Corticosteroids

Corticosteroids are used to suppress the immune system. This medicine is available in the form of injections, ointments, and tablets. Injections are usually given to adult patients, while ointments are generally given to children. While corticosteroid tablets are consumed by patients with extensive baldness.

Anthralin

This medicine is used to treat baldness on the scalp. After being applied and kept silent as recommended by the doctor, anthralin should be washed clean so that the skin does not experience irritation.

Diphencyprone (DPCP)

Diphencyprone is a drug used to divert the immune system from attacking hair follicles. This medicine is applied to the bald skin area. One of the signs of this drug starting to work is the appearance of contact dermatitis .

Counseling and support group

To overcome emotional disturbances and increase self-confidence, patients can undergo counseling with a psychologist. In addition, patients can join a group ( support group ) of alopecia areata sufferers, to share experiences and reduce stress.

Independent handling

Although harmless, alopecia areata can cause discomfort due to the baldness experienced. Here are some ways that can be done to overcome the discomfort:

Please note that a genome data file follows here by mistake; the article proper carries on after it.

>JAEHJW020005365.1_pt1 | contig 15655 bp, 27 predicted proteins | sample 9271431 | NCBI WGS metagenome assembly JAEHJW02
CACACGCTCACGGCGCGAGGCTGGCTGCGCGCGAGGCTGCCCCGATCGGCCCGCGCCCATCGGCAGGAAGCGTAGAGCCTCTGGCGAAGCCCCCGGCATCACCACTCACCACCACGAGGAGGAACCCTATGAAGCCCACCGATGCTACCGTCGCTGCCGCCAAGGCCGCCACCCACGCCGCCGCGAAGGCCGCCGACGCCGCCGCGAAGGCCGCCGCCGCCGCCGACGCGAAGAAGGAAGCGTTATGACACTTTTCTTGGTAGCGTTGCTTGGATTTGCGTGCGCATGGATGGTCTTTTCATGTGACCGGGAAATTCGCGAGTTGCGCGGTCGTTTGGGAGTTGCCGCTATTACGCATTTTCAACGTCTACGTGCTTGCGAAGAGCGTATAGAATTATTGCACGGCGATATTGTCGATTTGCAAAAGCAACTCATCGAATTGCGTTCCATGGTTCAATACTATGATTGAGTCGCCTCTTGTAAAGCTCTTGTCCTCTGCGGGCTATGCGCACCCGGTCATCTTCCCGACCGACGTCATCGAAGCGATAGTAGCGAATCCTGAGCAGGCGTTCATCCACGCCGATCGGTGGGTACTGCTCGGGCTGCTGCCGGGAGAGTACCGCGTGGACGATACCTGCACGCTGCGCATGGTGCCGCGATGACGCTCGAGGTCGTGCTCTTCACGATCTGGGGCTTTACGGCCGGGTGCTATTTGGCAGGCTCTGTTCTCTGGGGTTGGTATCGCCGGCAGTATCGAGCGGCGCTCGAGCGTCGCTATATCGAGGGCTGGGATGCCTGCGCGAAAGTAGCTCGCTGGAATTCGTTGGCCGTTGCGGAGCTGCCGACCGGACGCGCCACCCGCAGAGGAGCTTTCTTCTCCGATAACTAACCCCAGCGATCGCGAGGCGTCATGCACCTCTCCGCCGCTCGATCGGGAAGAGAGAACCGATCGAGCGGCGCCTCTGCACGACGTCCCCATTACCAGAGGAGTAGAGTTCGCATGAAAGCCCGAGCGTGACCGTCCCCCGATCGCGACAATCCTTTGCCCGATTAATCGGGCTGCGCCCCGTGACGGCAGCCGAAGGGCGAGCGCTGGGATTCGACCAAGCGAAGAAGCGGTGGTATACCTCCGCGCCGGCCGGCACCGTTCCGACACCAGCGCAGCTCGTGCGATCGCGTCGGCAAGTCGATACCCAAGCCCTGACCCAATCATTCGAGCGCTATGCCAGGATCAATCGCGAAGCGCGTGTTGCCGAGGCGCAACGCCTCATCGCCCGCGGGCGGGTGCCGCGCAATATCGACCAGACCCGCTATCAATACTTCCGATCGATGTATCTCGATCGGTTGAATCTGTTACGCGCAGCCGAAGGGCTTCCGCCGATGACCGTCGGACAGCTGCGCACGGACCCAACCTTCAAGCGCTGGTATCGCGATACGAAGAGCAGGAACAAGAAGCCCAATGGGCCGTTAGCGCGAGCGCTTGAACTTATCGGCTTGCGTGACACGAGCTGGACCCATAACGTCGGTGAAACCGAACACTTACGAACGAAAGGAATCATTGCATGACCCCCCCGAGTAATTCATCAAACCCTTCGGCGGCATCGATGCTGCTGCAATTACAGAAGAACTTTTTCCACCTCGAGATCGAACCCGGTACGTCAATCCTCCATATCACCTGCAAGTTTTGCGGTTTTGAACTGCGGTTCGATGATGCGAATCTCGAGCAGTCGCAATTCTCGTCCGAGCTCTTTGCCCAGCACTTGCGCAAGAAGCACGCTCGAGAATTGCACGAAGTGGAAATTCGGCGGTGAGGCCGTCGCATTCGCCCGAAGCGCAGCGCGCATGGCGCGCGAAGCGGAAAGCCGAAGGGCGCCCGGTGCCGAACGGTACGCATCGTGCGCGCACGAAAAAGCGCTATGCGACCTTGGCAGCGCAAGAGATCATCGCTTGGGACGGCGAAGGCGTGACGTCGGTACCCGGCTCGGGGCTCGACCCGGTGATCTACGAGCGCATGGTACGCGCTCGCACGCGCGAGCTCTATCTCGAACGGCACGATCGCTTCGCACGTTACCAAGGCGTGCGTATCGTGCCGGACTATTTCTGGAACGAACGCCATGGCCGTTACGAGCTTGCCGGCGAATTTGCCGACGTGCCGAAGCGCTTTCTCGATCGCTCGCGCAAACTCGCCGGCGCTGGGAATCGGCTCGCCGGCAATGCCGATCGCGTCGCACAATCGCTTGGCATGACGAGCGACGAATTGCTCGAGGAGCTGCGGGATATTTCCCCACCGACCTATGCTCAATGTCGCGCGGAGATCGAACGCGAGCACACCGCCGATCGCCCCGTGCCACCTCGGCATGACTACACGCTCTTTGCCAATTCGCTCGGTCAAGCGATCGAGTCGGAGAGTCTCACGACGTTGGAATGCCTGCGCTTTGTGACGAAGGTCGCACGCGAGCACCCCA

• Using a wig, a hat, and applying sunscreen cream on the bald part, to protect the skin from the sun
  • Shaving head hair, mustache, or beard to improve appearance
  • Using glasses or false eyelashes, to protect the eyes from dust if suffering from baldness on the eyebrows and eyelashes

Complications of Alopecia Areata

Alopecia areata does not cause complications that harm the sufferer. In addition, this condition is also not contagious. However, there are several complications that can occur in patients with alopecia areata, namely:

  • Permanent baldness in 10% of sufferers
  • Emotional disorders that can cause anxiety disorders and depression
  • Disruption of social relationships, due to low self-esteem

In addition, alopecia areata is often associated with an increased risk of diseases due to other immune system disorders, such as asthma, vitiligo , lupus, or atopic dermatitis.

Prevention of Alopecia Areata

Alopecia areata is difficult to prevent, considering the exact cause is not yet known. However, for patients with autoimmune diseases, it is recommended to do routine check-ups with the doctor to monitor the condition.

In addition, eliminating stress is believed to help prevent alopecia areata. The way that can be done to get rid of stress is by meditating , doing relaxation techniques , getting enough sleep, and doing breathing exercises.

Back to blog